A frequent question I encounter, since I travel to so many wine regions so frequently, is whether I transport wine back home with me from those regions. Nowadays my answer to this is always, “no, you can find it all here in the U.S.” But that’s not quite true, and this curt statement does not  reflect the numerous different experiences I’ve  had dealing with this issue.

The story starts in 1985 with a trip to Club Med in Cancun, Mexico, where I discovered Kahlua, along with a sexy Bostonian with a cute midriff. I packed a large bottle of Kahlua back home with me in my luggage, only to discover it broken upon returning to Chicago, a sticky mess all over my clothes. My relationship with the woman from Boston lasted only a bit longer, ending with happy memories, nothing soiled. The Kahlua on the other hand left a more lasting  impression.

In 2000 I travelled to Bordeaux where I was delighted to discover new appellations -Lallande de Pomerol, Sauternes – and cheap St. Emillion wines from the 1997 vintage. My wife and I stuffed around a dozen bottles into our check-in and carry-on and smuggled it into the U.S. (I hope the statute of limitations for this is now over). Mindful of the Kahlua mishap, we worried all the way home about broken bottles, hauling the more precious ones on our personal packs like mules. The bottles made it home intact alright, but to my dismay, I discovered that everything we brought back could be purchased locally in different wine shops.

In 2006 on a biking trip to Sicily, I was in Rome on a pre-trip tour and found a charming wine shop/restaurant near the Colosseum, with a young steward who, amused by my interest, introduced me to Aglianico and other Italian varietals I hadn’t much heard of until then. I bought several bottles from him, placed them in my suitcase and the next day, flying to Palermo, got slapped with a hefty fine for overweight luggage by Alitalia. Another score against packing wine, even for short flights.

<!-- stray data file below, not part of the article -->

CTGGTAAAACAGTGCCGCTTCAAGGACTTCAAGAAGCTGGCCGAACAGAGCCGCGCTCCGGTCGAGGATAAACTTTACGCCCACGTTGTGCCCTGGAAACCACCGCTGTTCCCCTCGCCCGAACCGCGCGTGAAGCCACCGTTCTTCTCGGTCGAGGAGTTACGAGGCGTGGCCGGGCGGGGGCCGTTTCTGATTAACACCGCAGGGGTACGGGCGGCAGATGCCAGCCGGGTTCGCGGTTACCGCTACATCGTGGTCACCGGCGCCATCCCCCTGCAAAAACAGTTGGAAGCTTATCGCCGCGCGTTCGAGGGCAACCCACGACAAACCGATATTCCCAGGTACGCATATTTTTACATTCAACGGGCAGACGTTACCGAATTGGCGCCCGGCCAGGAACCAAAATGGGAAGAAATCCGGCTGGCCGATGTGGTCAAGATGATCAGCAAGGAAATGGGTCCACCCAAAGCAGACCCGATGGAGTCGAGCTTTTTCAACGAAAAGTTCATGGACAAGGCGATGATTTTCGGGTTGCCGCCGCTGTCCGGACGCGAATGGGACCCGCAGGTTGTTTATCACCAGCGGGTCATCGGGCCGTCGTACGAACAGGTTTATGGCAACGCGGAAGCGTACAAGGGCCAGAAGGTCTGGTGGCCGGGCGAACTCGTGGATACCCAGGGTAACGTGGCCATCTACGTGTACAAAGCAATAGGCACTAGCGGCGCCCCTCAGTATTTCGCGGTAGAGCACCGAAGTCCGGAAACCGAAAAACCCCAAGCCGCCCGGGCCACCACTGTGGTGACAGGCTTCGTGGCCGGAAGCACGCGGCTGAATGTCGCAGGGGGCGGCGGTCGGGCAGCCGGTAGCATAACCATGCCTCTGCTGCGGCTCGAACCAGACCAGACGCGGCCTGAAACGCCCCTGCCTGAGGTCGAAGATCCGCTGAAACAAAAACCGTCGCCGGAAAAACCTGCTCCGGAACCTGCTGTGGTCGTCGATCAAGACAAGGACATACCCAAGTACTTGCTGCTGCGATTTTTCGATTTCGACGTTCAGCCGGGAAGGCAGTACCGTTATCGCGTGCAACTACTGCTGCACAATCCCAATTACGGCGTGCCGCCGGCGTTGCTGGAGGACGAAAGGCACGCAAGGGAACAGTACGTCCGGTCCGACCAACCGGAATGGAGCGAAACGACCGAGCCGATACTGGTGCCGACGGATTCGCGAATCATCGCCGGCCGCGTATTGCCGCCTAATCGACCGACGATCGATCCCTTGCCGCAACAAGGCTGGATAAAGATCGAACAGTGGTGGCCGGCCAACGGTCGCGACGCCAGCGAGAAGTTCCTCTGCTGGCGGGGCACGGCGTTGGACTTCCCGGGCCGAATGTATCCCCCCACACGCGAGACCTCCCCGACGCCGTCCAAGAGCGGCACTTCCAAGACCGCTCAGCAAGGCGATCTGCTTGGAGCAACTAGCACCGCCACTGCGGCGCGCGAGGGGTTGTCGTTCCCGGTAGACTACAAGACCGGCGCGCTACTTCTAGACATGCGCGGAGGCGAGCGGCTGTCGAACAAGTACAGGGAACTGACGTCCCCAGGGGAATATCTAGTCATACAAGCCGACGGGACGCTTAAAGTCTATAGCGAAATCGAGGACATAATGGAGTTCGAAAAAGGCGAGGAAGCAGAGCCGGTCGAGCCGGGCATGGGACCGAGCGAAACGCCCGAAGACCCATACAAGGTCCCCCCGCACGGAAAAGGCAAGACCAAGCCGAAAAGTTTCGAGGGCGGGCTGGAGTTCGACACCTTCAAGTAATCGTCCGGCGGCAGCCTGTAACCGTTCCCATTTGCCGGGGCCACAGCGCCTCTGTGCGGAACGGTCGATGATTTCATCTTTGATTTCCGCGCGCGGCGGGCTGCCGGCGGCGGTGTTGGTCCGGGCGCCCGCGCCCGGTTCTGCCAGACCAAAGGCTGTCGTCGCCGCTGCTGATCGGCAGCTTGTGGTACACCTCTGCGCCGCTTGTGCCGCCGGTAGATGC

Resolved never to transport wine in a plane again, in 2007 I found myself in Provence on a biking trip, an area whose wines I adore. I bought too much Chateauneuf du Pape, Gigondas and Vaqueras, and subsequently discovered that bringing these to restaurants was considered rude and inappropriate. Ordering from wine lists for dinner and trying to put a dent into my stash in the hotel room, I spent this particular vacation biking in a state of perpetual hangover through searing heat and steep hills. The goal was to drink it all up and not return any to the U.S. The experience taught me to pace my purchases on the trip.

So now comes the mature phase. In my recent two weeks in Southeastern Italy I bought too much initially, ordered from wine lists in restaurants, and drank my stash in moderation so as not to have my Provence problems. Trying to consume it all before our post-biking extension to Rome, which involved an Alitalia flight from Brindisi, I didn’t quite make it. Julie gifted one last bottle  to a lucky hotel concierge in  Lecce as a tip. Our luggage remained wine-free and fine-free.

We then returned home to find that one of the wines I liked most in Puglia, a 2009 Vigna Pedale Reserva from Torrevento was NOT available in the U.S. Should I have packed a few bottles in my luggage?

The saga thus continues, going around in circles. Maybe I’ll revisit this is issue in another few years. In the meanwhile I will stick to my long held principle, since Bordeaux, that it is better to return light and seek the wines at home. In many ways this is more rewarding than the risks and inconvenience of packing wine into airborne luggage.